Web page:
If you’ve tried a bunch of different treatment options, but still have bad PMS, it’s probably time to get help. Make an appointment with your doctor or gynecologist. They’ll ask about your symptoms, your health, and medicines or supplments that you take. They may take some blood tests to rule out other health concerns and  make sure the problem really is PMS.
Prescription medication is the most common treatment option from your doctor.  Birth control pills sometimes help with headache and cramps. Antidepressants (medicines that help treat depression) may be an option. Some women take medicine to get rid of extra fluid that makes them feel bloated. Doctors call these diuretics (water pills).

It is important to remember the risk of side effects when you are using prescription meds.  Both birth control pills and antidepressants have a long list of side effects that would need to be considered before making your treatment choice.

Your doctor might suggest talk therapy. It’s a way to feel better and learn new skills to overcome challenges by talking with a mental health counselor.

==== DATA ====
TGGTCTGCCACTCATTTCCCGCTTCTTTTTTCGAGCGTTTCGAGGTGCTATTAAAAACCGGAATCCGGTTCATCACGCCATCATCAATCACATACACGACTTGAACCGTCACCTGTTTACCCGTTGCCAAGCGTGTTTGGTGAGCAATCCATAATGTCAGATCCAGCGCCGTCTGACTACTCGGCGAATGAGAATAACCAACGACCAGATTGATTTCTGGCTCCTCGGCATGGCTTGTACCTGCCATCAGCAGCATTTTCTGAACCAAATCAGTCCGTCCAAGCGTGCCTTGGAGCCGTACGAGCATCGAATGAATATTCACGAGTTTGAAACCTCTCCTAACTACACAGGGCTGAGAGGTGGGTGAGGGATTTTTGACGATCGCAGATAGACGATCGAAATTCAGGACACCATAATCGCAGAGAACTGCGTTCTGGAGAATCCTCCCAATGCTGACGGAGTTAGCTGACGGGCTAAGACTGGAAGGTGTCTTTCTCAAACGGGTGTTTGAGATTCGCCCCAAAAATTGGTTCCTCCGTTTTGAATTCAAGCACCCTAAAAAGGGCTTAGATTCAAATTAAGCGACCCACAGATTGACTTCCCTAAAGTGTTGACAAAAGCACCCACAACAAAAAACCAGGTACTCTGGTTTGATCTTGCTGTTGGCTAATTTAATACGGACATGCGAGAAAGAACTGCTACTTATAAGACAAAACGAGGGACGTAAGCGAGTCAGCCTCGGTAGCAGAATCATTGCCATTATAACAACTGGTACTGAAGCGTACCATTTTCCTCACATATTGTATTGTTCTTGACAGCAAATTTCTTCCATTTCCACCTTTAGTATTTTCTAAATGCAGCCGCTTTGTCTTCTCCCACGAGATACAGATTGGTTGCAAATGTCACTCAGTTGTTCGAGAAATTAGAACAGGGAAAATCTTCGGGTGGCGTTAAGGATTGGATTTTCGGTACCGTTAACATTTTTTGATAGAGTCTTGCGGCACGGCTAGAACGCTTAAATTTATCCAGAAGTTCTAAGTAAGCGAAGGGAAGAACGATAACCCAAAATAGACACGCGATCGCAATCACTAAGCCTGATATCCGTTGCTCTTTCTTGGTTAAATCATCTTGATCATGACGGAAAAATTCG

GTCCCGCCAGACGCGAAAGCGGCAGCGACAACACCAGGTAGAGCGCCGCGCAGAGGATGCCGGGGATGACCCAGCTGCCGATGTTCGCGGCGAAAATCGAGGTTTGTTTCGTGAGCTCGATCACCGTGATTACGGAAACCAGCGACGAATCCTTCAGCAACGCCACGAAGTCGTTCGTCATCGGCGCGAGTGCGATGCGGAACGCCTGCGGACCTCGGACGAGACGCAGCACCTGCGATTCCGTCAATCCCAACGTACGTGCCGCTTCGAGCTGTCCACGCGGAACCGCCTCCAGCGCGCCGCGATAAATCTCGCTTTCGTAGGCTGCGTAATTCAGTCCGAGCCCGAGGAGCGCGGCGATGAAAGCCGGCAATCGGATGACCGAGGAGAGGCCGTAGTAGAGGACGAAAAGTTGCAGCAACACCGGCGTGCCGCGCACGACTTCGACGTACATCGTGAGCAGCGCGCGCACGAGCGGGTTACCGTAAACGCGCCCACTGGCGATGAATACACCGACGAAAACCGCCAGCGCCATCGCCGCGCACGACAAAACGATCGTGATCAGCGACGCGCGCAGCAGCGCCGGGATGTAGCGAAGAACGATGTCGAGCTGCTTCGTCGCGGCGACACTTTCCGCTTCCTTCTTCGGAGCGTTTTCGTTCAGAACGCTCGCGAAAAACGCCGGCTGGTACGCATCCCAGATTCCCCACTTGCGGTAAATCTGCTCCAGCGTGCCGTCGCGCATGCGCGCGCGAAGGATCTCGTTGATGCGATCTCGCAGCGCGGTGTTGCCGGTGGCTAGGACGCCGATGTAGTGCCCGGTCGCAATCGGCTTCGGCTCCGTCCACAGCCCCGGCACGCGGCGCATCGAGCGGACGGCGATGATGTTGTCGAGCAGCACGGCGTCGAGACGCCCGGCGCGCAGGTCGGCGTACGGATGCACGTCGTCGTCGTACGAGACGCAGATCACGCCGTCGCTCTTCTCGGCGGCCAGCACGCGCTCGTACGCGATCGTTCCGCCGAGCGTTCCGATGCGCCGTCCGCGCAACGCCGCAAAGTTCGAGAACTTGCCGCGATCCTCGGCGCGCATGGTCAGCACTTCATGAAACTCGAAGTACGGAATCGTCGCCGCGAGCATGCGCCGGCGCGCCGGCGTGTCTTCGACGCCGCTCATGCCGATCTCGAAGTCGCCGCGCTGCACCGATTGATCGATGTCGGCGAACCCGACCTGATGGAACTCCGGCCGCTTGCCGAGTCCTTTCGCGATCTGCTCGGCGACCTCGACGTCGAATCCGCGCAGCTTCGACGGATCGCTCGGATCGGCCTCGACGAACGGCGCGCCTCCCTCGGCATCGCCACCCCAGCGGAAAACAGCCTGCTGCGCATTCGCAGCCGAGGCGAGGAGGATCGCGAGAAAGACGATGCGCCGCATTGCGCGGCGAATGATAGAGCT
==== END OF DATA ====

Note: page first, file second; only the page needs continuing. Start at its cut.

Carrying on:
If you have notes about your symptoms, bring it to the appointment. Plan ahead about the questions you want to ask. That way you’ll get the best help from your doctor.

Natural treatments for PMS

The following remedies may be effective alternatives to medications for PMS:

Meditation

Stress is definitely one of the contributing factors that can make PMS much  worse. Meditation is a great way to reduce stress and help you deal with anxiety and depression. 

Practicing daily Meditation can help you to relax, focus on the breath and stay present in the moment. At first this might be difficult if you have never tried to meditate before, but after a few sessions your skill level will increase and you may get sp,e relief of both the physical and emotional symptoms.